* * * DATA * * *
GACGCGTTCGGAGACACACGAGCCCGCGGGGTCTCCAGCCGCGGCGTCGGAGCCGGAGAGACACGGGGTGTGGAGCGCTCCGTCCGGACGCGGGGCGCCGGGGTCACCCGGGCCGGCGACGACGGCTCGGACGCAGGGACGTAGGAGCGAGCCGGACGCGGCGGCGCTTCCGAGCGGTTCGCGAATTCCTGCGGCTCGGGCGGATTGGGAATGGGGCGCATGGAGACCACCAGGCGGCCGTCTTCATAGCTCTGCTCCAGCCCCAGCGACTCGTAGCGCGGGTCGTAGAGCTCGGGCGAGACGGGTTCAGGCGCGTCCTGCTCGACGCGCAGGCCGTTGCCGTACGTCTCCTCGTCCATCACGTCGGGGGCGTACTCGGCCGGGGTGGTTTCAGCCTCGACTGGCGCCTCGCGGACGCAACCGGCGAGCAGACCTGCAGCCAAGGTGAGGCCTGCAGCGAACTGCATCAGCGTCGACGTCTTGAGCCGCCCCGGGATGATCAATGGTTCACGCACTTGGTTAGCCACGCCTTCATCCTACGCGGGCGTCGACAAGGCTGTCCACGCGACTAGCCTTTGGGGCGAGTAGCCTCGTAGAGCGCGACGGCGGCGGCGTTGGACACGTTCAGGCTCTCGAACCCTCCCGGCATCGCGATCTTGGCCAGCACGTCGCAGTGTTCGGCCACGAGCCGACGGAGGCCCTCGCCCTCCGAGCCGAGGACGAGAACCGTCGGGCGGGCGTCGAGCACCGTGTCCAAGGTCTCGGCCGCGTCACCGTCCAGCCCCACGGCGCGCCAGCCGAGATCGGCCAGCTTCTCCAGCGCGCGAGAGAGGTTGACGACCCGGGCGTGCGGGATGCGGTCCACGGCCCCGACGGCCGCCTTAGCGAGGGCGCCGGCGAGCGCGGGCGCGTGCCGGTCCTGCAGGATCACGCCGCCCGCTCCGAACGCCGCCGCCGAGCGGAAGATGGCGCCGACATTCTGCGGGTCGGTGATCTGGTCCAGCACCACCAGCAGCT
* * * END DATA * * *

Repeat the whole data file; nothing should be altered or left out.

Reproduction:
GACGCGTTCGGAGACACACGAGCCCGCGGGGTCTCCAGCCGCGGCGTCGGAGCCGGAGAGACACGGGGTGTGGAGCGCTCCGTCCGGACGCGGGGCGCCGGGGTCACCCGGGCCGGCGACGACGGCTCGGACGCAGGGACGTAGGAGCGAGCCGGACGCGGCGGCGCTTCCGAGCGGTTCGCGAATTCCTGCGGCTCGGGCGGATTGGGAATGGGGCGCATGGAGACCACCAGGCGGCCGTCTTCATAGCTCTGCTCCAGCCCCAGCGACTCGTAGCGCGGGTCGTAGAGCTCGGGCGAGACGGGTTCAGGCGCGTCCTGCTCGACGCGCAGGCCGTTGCCGTACGTCTCCTCGTCCATCACGTCGGGGGCGTACTCGGCCGGGGTGGTTTCAGCCTCGACTGGCGCCTCGCGGACGCAACCGGCGAGCAGACCTGCAGCCAAGGTGAGGCCTGCAGCGAACTGCATCAGCGTCGACGTCTTGAGCCGCCCCGGGATGATCAATGGTTCACGCACTTGGTTAGCCACGCCTTCATCCTACGCGGGCGTCGACAAGGCTGTCCACGCGACTAGCCTTTGGGGCGAGTAGCCTCGTAGAGCGCGACGGCGGCGGCGTTGGACACGTTCAGGCTCTCGAACCCTCCCGGCATCGCGATCTTGGCCAGCACGTCGCAGTGTTCGGCCACGAGCCGACGGAGGCCCTCGCCCTCCGAGCCGAGGACGAGAACCGTCGGGCGGGCGTCGAGCACCGTGTCCAAGGTCTCGGCCGCGTCACCGTCCAGCCCCACGGCGCGCCAGCCGAGATCGGCCAGCTTCTCCAGCGCGCGAGAGAGGTTGACGACCCGGGCGTGCGGGATGCGGTCCACGGCCCCGACGGCCGCCTTAGCGAGGGCGCCGGCGAGCGCGGGCGCGTGCCGGTCCTGCAGGATCACGCCGCCCGCTCCGAACGCCGCCGCCGAGCGGAAGATGGCGCCGACATTCTGCGGGTCGGTGATCTGGTCCAGCACCACCAGCAGCT